Religion Within Reason by Steven M. Cahn.Oliver Leaman - 2018 - Philosophy East and West 68 (2):1-2.
    Although this book has the merit of being short, it is short in a bad way, since there is almost nothing of significance in it. About 90 pages of text might seem a short read, but since there is very little argument in it the passage from start to finish is tedious. There seems to be a stage that some philosophers go through of approaching a topic they do not know much about and thinking they have got to the essence (...)
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  18.  3
    Beauty in Sufism: The Teachings of Ruzbihan Baqli by Kazuyo Murata.Oliver Leaman - 2018 - Philosophy East and West 68 (2):1-2.
    This in every way an excellent book. Murata cuts through the extravagant prose of Ruzbihan Baqli and presents a very plausible account of his central thesis. Anyone who knows this thinker will understand how difficult this is since he is usually far from concise or clear. Despite this he is a very interesting and important thinker and Murata has done a considerable service to those interested in the thought of the period, and mystical philosophy as a whole in the Islamic (...)
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  19.  2
    Sounding Out Différance: Derrida, Saussure, and Bhartṛhari.Charles Li - 2018 - Philosophy East and West 68 (2):447-459.
    "There is no purely and rigorously phonetic writing,"2 proclaims Jacques Derrida as he coins the term différance. The a in différance is not audible; the difference is purely graphic, and when expressed orally the hearer understands différence whether it is written with an e or an a. But Derrida is working in French, and while it is clear that French is not purely and rigorously phonetic in its writing, this does not necessarily hold for other languages or linguistic scripts, nor (...)
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  20.  1
    Tradition and Modernity in Liang Shuming's Eastern and Western Cultures and Their Philosophies.Philippe Major - 2018 - Philosophy East and West 68 (2):460-476.
    Within the long tradition of debating the role of tradition in modernity that has been central to the Western and Chinese experiences of modernity, I believe three possible attitudes toward the relation between modernity and tradition can be distinguished. The first regards them as essentially antithetical. Modernity is basically construed, from this first perspective, as a process of emancipation from a tradition perceived as limiting the human potential for liberty. The Enlightenment thinkers have generally been associated with this approach, which (...)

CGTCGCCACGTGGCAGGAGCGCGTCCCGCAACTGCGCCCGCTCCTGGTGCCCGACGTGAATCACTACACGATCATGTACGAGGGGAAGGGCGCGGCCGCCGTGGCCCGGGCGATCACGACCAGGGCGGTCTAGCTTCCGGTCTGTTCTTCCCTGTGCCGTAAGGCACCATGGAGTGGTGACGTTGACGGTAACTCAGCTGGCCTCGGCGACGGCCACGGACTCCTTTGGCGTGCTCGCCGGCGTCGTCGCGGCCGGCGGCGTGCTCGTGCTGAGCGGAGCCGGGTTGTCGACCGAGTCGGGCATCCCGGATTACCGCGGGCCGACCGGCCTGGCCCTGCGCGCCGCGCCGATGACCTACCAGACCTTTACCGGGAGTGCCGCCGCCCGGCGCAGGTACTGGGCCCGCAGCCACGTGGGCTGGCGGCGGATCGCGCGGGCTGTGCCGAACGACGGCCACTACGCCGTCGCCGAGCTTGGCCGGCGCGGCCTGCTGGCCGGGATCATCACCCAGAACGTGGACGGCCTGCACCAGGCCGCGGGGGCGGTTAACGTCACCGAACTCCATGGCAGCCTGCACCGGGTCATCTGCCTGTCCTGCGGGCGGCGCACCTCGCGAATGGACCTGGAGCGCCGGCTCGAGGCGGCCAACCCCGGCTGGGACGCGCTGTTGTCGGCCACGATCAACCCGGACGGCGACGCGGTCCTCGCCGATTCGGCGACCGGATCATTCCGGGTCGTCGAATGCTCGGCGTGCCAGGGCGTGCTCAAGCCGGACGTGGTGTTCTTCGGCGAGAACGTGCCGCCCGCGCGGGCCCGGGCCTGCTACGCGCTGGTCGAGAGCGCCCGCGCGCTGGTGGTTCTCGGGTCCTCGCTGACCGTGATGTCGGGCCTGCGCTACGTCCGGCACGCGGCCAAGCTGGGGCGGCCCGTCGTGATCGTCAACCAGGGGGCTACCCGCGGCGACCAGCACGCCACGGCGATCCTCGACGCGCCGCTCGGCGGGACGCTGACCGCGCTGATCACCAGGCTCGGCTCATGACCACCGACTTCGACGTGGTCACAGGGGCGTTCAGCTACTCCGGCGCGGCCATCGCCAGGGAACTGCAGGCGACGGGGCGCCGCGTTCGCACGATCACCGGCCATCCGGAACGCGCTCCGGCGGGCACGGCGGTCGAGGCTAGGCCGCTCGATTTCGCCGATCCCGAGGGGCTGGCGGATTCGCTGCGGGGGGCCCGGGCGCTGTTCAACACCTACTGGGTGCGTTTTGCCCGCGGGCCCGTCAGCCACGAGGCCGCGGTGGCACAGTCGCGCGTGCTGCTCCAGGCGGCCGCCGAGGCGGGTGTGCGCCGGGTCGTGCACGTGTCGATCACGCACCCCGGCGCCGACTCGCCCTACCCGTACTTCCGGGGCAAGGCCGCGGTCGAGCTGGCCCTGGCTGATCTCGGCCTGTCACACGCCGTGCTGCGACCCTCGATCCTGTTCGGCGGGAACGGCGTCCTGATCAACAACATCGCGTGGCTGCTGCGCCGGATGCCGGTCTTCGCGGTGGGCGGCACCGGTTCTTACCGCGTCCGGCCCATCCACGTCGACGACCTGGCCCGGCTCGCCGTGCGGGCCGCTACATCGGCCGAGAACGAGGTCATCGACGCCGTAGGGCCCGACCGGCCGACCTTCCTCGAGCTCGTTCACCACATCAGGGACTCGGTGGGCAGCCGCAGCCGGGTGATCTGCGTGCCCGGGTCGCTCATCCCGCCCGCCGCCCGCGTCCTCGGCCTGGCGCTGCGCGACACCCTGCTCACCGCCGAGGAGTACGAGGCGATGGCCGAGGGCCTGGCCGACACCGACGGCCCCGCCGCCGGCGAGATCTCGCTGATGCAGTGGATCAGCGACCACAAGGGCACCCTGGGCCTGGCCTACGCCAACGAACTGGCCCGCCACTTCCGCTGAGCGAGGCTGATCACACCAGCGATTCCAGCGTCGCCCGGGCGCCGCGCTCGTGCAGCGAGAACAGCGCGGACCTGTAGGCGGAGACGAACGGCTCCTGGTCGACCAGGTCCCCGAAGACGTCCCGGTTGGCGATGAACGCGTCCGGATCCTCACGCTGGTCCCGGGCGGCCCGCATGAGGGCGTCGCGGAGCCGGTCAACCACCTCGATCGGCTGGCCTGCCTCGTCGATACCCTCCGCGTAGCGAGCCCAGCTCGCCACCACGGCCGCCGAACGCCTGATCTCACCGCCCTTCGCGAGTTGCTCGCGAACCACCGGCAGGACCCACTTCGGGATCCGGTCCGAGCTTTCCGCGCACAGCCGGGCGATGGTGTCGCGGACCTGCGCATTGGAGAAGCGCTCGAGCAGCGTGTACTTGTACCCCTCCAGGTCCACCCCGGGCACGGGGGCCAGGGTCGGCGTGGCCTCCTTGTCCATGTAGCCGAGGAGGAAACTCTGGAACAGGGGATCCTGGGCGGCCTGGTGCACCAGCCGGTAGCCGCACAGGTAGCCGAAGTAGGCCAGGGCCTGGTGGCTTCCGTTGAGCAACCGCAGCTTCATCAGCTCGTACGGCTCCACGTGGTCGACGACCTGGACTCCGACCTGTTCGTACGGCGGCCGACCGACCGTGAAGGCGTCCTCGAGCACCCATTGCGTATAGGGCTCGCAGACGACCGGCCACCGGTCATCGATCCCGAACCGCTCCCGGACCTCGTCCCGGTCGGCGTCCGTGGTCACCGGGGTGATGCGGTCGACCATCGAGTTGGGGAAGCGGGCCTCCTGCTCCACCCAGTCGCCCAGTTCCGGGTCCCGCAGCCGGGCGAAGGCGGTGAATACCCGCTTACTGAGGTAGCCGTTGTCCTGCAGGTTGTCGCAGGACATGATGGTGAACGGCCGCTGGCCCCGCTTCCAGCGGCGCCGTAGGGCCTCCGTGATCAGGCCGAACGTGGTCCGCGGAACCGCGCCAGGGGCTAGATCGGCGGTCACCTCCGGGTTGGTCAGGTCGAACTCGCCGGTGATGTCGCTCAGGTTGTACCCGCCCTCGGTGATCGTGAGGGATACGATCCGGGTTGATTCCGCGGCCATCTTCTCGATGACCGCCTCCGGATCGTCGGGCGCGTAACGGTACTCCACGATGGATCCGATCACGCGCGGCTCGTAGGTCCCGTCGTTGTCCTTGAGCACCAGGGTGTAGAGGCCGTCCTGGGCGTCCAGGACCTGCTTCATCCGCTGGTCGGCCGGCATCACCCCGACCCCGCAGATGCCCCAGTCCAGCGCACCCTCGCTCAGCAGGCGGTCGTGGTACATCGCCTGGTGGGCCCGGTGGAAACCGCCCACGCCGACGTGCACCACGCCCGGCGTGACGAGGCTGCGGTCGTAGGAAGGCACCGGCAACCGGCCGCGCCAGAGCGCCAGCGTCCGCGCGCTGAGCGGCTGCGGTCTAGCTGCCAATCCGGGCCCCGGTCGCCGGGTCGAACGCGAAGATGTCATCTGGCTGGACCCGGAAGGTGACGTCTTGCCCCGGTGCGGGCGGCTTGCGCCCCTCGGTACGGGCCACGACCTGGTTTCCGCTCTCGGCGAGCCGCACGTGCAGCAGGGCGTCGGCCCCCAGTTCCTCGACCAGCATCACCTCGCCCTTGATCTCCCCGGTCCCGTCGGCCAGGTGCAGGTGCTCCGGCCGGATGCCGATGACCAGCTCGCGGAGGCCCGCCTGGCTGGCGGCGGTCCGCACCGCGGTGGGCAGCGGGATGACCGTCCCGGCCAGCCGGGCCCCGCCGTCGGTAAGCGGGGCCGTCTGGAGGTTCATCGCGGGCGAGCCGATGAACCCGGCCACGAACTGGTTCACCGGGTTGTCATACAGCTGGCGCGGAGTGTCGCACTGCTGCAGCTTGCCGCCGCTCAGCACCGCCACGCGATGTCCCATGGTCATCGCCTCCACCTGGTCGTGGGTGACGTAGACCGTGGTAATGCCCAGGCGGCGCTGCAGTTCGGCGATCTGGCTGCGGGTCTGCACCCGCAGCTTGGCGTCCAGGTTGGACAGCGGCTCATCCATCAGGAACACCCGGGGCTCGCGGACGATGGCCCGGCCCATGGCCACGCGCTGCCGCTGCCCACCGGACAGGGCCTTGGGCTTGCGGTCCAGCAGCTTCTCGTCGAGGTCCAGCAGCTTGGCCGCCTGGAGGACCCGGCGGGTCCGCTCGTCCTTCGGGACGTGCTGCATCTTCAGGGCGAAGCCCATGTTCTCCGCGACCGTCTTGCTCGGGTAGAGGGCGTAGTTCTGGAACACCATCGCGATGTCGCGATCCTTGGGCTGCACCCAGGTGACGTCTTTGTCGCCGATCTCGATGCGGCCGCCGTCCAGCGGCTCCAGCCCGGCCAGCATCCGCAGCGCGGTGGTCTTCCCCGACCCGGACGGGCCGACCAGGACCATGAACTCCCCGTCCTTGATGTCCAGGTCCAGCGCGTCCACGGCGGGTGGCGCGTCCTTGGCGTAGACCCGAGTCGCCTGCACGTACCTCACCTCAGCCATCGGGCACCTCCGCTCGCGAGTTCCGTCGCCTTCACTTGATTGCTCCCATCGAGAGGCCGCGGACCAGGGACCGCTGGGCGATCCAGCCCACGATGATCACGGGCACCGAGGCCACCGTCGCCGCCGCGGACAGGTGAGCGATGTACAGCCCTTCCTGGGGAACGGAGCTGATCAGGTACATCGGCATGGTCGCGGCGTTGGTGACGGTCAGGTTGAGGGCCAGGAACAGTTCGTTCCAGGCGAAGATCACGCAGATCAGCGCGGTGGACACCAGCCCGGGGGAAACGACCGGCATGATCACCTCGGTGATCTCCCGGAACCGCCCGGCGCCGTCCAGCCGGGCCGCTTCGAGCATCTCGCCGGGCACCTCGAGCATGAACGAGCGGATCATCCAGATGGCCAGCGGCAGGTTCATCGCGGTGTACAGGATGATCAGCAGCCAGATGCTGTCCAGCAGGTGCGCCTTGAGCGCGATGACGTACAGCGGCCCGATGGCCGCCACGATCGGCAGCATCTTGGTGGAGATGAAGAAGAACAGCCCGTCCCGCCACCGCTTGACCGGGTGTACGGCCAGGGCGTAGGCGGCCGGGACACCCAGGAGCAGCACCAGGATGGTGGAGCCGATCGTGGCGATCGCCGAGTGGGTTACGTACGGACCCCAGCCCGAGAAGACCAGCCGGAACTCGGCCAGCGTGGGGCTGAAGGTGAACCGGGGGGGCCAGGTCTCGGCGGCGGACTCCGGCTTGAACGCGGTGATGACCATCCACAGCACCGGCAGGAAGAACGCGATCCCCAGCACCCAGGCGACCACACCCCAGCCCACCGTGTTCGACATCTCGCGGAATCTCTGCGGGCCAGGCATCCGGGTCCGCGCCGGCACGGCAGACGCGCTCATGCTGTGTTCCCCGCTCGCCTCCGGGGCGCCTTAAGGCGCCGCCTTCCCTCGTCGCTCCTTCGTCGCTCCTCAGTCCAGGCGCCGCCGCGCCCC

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  21.  4
    Lokāyata/Cārvāka: A Philosophical Inquiry by Pradeep P. Gokhale.Ethan Mills - 2018 - Philosophy East and West 68 (2):645-648.
    The greatest strength of Pradeep P. Gokhale's Lokāyata/Cārvāka: A Philosophical Inquiry is its much-needed enrichment of the vocabulary for the study of the Indian Lokāyata/Cārvāka school. For too long this school has been studied in the rather limited terms of its opponents in texts such as Mādhava's Sarvadarśanasaṃgraha, which identify a single Cārvāka position advocating extreme empiricism in epistemology, materialism in metaphysics, and hedonism and irreligiousness in ethics. Gokhale establishes frameworks for understanding the diversity of epistemological, metaphysical, and axiological positions (...)
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  22.  1
    Mulla Sadra by Ibrahim Kalin.Edward Moad - 2018 - Philosophy East and West 68 (2):1-3.
    This introduction to the life and thought of Muhammad ibn Ibrahim ibn Yahya Qawami al-Shirazi, is part of the Makers of Islamic Civilization series, conceived by the Oxford Centre for Islamic studies, edited by Farhan Nizami, and published by Oxford University Press. The self-described aim of the series is to provide a set of introductory texts on outstanding figures in the history of Islamic civilization. This volume represents an important contribution to the literature on a neglected period of Islamic philosophy, (...)
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  23.  3
    The Breakdown of a Society.Ann A. Pang-White - 2018 - Philosophy East and West 68 (2):598-602.
    After more than three decades of economic reform, is China better off? More importantly, do the Chinese people enjoy a greater sense of well-being? Reflecting on the current state of affairs, Jiwei Ci's Moral China in the Age of Reform is a timely and thought-provoking book.The book is a critique of China's lack of political and moral reform after its economic reform since 1978, detailing Professor Ci's genuine concern for the future of China. His personal experience, as a Chinese who (...)
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  24.  2
    Artistic Production and the Making of the Artist: Applying Nishida Kitarō to Discussions of Authorship.Kyle Peters - 2018 - Philosophy East and West 68 (2):477-496.
    Nishida Kitarō's account of authorship and artistic production constitutes the focus of this essay.1 Its general thesis is that Nishida's keen attention to the subjective qua objective, active qua intuitive intersection can be used to articulate a new, bidirectional account of artistic production. This essay uses this bidirectional account to engage critically with those unidirectional interpretive procedures grounded in the life or death of the Author.2 It takes up the former as it privileges the subjective conditions of production, reducing text (...)
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  25.  6
    Hindu Theology and Biology: The Bhāgavata Purāṇa and Contemporary Theory by Jonathan B. Edelmann.Chakravarthi Ram-Prasad - 2018 - Philosophy East and West 68 (2):648-654.